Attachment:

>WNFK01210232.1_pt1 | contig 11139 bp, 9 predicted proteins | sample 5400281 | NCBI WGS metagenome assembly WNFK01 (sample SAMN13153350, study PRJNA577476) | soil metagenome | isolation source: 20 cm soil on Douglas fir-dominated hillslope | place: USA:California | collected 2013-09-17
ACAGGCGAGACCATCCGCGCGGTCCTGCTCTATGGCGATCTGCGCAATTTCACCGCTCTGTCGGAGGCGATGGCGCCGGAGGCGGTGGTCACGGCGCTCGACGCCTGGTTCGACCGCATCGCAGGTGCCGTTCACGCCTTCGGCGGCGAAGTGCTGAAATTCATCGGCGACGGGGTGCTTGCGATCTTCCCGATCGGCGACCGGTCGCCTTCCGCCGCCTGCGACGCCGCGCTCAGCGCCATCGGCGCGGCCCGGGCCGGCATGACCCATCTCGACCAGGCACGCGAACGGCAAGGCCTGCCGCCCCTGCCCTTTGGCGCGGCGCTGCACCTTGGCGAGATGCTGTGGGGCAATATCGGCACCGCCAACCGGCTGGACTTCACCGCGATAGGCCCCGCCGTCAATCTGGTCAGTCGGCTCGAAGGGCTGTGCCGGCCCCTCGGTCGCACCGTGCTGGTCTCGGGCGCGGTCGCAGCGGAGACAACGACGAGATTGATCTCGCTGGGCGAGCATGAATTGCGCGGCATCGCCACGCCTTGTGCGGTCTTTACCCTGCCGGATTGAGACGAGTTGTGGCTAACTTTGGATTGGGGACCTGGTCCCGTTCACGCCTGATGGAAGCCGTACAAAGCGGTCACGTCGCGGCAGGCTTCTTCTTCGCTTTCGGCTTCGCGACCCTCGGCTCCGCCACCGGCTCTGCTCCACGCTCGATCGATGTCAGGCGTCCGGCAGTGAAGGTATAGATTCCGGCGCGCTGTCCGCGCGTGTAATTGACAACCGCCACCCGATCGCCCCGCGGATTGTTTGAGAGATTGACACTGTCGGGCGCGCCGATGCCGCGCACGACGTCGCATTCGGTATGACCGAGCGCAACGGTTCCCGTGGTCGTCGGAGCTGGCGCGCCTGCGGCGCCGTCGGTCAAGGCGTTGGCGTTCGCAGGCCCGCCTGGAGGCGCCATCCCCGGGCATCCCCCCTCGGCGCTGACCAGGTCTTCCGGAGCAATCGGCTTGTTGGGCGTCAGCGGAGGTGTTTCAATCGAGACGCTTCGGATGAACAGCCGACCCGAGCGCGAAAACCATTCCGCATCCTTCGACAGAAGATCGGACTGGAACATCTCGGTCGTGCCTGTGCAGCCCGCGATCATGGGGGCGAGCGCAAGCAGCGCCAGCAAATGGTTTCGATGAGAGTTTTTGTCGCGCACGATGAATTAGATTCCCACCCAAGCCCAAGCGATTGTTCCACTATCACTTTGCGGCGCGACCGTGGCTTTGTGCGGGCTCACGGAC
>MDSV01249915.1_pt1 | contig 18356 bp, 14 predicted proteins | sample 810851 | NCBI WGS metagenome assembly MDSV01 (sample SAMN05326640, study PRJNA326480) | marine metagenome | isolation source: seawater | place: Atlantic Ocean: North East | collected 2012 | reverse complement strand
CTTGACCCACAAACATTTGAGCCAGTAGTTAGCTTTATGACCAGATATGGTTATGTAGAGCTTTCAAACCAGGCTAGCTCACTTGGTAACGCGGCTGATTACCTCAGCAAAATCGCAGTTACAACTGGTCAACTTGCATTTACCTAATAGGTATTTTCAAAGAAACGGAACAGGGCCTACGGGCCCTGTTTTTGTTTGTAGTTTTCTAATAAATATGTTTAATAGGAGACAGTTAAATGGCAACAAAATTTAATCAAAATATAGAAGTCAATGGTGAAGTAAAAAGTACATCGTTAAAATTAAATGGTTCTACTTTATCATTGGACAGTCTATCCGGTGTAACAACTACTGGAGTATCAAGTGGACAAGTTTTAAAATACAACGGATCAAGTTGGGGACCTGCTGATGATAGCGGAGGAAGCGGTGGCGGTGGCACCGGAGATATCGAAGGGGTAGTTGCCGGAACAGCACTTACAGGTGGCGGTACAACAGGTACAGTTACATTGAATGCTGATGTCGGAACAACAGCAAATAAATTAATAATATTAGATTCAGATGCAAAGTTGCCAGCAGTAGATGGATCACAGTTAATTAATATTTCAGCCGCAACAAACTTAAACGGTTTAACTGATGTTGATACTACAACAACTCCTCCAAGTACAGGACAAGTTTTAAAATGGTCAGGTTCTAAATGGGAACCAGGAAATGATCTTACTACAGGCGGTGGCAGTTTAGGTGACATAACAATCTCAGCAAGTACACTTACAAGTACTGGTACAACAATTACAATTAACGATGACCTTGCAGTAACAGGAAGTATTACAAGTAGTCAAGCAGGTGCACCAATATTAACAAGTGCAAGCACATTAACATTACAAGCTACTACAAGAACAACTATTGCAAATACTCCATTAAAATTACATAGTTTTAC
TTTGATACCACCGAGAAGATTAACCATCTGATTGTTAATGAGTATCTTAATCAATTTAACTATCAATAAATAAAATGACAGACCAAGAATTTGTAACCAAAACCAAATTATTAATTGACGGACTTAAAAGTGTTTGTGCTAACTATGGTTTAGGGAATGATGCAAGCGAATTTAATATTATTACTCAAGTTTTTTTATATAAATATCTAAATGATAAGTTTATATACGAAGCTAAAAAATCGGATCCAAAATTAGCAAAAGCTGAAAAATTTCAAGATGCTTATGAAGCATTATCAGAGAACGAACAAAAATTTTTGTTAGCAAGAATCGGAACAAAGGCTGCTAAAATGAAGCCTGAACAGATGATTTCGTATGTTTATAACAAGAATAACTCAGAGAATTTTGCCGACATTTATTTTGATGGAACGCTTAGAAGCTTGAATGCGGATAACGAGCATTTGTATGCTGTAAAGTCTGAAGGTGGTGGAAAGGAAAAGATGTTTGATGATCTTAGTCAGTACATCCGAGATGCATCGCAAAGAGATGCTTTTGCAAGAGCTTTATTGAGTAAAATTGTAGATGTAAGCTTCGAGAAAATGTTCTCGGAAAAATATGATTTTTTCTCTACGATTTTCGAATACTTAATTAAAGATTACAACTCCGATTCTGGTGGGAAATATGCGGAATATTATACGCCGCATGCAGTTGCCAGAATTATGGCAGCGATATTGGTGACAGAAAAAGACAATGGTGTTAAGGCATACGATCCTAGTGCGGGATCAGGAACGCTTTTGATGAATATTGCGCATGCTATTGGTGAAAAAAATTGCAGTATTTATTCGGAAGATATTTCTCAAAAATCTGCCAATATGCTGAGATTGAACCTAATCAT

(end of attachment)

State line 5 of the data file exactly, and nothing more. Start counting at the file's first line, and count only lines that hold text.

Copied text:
TTTGATACCACCGAGAAGATTAACCATCTGATTGTTAATGAGTATCTTAATCAATTTAACTATCAATAAATAAAATGACAGACCAAGAATTTGTAACCAAAACCAAATTATTAATTGACGGACTTAAAAGTGTTTGTGCTAACTATGGTTTAGGGAATGATGCAAGCGAATTTAATATTATTACTCAAGTTTTTTTATATAAATATCTAAATGATAAGTTTATATACGAAGCTAAAAAATCGGATCCAAAATTAGCAAAAGCTGAAAAATTTCAAGATGCTTATGAAGCATTATCAGAGAACGAACAAAAATTTTTGTTAGCAAGAATCGGAACAAAGGCTGCTAAAATGAAGCCTGAACAGATGATTTCGTATGTTTATAACAAGAATAACTCAGAGAATTTTGCCGACATTTATTTTGATGGAACGCTTAGAAGCTTGAATGCGGATAACGAGCATTTGTATGCTGTAAAGTCTGAAGGTGGTGGAAAGGAAAAGATGTTTGATGATCTTAGTCAGTACATCCGAGATGCATCGCAAAGAGATGCTTTTGCAAGAGCTTTATTGAGTAAAATTGTAGATGTAAGCTTCGAGAAAATGTTCTCGGAAAAATATGATTTTTTCTCTACGATTTTCGAATACTTAATTAAAGATTACAACTCCGATTCTGGTGGGAAATATGCGGAATATTATACGCCGCATGCAGTTGCCAGAATTATGGCAGCGATATTGGTGACAGAAAAAGACAATGGTGTTAAGGCATACGATCCTAGTGCGGGATCAGGAACGCTTTTGATGAATATTGCGCATGCTATTGGTGAAAAAAATTGCAGTATTTATTCGGAAGATATTTCTCAAAAATCTGCCAATATGCTGAGATTGAACCTAATCAT